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Paralympics offer legacies to athletes, sport and community

Spin-offs include tourism and year-round athlete development



In many ways sit skier Rob Gosse is the new face of disabled sport in Canada.

A strong self-advocate, well educated and well spoken, he is training to compete at the 2014 Winter Paralympics in Sochi. And thanks to the legacies in place from hosting the 2010 Paralympics, which mark their one-year countdown to Games time today (March 12), his dream is that much closer to reality.

A permanent and affordable accessible training and housing facility now exists in Whistler at the athletes' village, the facilities at the alpine and nordic venues are accessible, and so is the resort. It is hoped Whistler will become a training ground for summer and winter disabled sport.

"There are definitely going to be a lot of athletes coming here to train pre, during, and post-Games as there is a lot more awareness about what is on offer," said Gosse, who as a youth competed provincially in gymnastics.

From Whistler's perspective, embracing inclusivity did not happen by accident. It has long been on the resort's horizon but the Paralympics have acted like a catalyst and now many of the long-term legacies of the Games are already visible.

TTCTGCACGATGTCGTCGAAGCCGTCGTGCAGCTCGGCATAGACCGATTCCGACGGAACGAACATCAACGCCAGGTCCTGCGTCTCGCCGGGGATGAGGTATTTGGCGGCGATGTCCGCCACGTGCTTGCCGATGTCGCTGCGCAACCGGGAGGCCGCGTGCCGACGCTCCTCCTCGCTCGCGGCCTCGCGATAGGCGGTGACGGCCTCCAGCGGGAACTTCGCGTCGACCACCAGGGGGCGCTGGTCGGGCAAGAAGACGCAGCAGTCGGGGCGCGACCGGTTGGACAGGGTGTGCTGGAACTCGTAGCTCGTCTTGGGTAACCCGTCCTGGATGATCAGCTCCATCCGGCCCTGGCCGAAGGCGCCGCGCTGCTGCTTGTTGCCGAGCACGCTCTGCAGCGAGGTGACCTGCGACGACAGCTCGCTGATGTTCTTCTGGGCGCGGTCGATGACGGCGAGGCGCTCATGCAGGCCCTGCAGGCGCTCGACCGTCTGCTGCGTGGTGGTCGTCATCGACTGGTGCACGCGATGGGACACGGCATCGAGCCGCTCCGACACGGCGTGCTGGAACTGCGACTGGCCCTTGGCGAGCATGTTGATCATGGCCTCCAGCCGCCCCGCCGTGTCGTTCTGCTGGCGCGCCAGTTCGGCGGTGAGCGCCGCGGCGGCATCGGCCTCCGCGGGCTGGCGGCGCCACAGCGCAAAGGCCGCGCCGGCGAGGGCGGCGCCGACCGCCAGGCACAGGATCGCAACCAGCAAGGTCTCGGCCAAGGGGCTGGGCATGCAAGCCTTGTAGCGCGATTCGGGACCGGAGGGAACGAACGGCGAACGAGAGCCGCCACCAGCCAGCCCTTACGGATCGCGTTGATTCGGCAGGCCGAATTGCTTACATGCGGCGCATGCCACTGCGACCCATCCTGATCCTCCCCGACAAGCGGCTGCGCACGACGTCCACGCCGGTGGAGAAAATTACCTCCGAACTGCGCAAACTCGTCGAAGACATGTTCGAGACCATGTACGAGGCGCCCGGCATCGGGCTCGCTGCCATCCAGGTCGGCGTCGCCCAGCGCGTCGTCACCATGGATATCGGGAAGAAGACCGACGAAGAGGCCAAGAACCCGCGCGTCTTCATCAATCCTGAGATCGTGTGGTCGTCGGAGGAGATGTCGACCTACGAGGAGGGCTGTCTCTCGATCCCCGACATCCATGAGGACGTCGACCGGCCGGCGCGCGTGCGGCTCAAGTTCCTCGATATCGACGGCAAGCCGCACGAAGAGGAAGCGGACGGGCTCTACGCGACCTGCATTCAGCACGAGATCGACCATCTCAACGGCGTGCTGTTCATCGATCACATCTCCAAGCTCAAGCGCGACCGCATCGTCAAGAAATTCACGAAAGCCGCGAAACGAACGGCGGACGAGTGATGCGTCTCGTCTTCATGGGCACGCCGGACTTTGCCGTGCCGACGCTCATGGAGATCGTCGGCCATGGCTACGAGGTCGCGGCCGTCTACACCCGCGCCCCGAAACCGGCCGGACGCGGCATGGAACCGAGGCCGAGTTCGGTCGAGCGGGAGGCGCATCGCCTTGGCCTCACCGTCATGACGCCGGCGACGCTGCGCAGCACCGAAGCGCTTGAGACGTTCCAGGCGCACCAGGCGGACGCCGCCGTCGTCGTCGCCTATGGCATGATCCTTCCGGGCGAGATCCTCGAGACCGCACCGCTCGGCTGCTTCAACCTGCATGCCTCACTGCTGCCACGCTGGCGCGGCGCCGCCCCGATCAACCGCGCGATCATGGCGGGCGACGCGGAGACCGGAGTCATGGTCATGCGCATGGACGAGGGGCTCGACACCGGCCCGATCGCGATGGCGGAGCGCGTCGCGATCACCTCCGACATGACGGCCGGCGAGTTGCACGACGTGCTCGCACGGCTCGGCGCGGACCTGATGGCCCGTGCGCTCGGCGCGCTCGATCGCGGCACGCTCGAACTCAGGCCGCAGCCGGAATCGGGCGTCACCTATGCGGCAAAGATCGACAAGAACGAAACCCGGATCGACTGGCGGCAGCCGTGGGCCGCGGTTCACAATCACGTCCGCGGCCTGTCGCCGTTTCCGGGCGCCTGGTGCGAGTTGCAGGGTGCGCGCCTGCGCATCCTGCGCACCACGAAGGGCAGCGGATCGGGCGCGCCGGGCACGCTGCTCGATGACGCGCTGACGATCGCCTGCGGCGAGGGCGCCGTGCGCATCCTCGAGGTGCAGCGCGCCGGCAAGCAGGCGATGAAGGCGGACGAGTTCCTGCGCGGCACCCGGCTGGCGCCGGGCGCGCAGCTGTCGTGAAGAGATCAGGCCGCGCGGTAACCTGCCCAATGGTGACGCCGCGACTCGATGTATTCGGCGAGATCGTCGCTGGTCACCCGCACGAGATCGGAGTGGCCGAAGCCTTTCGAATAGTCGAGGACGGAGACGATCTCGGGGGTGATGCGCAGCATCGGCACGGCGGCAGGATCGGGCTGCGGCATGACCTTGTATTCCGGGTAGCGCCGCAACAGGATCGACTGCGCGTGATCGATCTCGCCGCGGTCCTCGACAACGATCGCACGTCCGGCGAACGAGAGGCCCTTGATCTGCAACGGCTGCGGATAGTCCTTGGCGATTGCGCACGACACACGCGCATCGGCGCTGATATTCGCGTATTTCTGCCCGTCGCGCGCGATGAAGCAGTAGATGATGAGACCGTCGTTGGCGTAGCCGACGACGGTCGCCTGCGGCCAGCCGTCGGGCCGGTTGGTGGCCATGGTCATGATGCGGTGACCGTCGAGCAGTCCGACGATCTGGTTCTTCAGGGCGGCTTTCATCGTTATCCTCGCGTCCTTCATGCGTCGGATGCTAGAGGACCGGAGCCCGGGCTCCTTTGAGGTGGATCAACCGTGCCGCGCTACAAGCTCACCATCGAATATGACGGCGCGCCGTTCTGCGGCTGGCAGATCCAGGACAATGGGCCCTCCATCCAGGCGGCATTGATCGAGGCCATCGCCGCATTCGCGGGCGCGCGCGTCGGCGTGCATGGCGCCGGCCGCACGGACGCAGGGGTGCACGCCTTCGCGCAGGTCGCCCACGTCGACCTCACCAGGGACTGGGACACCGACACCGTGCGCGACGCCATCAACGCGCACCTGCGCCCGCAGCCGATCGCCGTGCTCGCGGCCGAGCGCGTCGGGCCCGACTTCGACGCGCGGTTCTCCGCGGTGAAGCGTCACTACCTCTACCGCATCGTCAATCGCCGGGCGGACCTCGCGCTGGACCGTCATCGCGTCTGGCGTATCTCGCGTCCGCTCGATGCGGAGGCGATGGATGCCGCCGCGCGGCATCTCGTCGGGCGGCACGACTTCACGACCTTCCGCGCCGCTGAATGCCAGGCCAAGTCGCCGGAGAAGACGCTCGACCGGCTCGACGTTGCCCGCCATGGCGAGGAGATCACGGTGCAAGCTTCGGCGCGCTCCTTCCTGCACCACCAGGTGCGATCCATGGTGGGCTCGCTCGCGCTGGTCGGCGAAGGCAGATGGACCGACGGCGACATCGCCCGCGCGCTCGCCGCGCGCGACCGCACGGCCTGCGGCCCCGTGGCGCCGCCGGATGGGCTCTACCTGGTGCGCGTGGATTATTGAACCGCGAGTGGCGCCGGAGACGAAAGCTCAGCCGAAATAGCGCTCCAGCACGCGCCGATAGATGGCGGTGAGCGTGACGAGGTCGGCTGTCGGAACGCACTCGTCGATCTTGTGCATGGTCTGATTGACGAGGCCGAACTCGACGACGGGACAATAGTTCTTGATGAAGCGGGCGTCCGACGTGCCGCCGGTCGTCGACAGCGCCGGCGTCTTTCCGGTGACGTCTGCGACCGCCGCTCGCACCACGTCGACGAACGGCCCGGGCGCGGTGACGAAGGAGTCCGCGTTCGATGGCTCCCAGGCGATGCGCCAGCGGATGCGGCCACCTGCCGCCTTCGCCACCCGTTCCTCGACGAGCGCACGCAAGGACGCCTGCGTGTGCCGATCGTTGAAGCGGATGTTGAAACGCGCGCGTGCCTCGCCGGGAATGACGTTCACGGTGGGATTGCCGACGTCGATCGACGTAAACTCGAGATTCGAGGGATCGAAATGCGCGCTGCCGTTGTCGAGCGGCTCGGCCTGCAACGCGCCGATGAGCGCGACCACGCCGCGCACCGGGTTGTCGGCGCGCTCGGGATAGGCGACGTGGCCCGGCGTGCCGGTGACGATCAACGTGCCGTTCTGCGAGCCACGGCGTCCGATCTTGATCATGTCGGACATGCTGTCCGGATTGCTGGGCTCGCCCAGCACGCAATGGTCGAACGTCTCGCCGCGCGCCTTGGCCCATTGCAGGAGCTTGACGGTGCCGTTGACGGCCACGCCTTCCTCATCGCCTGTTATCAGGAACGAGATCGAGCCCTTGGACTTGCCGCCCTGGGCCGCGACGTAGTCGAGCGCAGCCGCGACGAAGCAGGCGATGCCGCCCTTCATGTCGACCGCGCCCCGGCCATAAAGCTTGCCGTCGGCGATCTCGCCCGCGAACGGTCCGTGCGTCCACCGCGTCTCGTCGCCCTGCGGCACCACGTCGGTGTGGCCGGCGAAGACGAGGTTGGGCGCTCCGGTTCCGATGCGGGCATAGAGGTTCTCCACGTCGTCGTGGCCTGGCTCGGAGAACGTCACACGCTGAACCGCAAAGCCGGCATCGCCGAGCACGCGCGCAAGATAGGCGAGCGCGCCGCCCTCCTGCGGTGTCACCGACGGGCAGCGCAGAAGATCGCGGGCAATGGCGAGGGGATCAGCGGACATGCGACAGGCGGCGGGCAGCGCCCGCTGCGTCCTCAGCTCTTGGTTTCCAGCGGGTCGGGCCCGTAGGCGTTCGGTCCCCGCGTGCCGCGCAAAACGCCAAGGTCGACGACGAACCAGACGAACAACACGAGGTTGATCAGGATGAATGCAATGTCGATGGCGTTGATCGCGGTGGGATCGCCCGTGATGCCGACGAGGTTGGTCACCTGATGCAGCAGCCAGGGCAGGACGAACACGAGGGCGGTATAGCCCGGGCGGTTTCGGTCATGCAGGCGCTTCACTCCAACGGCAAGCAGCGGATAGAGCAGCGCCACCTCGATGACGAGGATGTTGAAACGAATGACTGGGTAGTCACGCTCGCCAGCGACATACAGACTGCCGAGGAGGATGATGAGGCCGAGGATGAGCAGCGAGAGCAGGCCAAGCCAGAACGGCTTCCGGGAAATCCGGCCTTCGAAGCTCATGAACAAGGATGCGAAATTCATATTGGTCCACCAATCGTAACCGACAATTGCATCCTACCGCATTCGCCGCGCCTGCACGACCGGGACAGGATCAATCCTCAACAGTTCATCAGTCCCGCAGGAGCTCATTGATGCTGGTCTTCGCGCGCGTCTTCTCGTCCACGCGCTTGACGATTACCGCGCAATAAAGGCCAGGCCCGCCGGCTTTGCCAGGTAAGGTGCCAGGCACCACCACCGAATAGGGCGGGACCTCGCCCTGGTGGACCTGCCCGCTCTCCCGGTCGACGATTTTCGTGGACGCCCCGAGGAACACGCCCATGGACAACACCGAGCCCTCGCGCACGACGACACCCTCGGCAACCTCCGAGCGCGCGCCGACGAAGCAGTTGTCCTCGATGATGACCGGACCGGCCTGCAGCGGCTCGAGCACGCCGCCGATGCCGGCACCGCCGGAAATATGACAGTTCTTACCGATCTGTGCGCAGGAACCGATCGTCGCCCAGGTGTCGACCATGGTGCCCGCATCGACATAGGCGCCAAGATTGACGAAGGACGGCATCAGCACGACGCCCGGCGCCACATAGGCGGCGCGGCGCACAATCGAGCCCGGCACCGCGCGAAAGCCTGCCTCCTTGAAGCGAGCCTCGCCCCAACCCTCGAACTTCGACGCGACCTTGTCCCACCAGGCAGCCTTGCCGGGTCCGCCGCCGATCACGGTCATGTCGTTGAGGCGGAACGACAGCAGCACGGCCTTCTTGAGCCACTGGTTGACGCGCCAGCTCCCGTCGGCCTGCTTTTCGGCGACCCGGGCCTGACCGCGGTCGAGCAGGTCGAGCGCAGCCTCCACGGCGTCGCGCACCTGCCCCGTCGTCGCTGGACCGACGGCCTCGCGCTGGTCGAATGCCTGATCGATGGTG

At every staircase there is a sign offering an alternate route for those with mobility challenges. This summer will see stairs and railings painted with strong colours to help the visually impaired. There has been an on-going awareness campaign in the local media to keep issues front and centre. The municipality has created a barrier-free route map, and major renovations have taken place at the Pan Pacific transit exchange and the breezeway taxi loop to make them accessible entrances.

Gosse hopes to train six months of the year in Whistler.

He is, in many respects, the living legacy of the 2010 Paralympic Games.

He is the first to admit that before a motor vehicle accident left him a paraplegic in 2006 the Paralympics and disabled sport were not on the radar.

But now: "I do my part to try and raise awareness," said the 35-year-old married father of two.

"When people ask me what I do with my time and I tell them I ski they look at me sideways and say, 'What are you talking about?'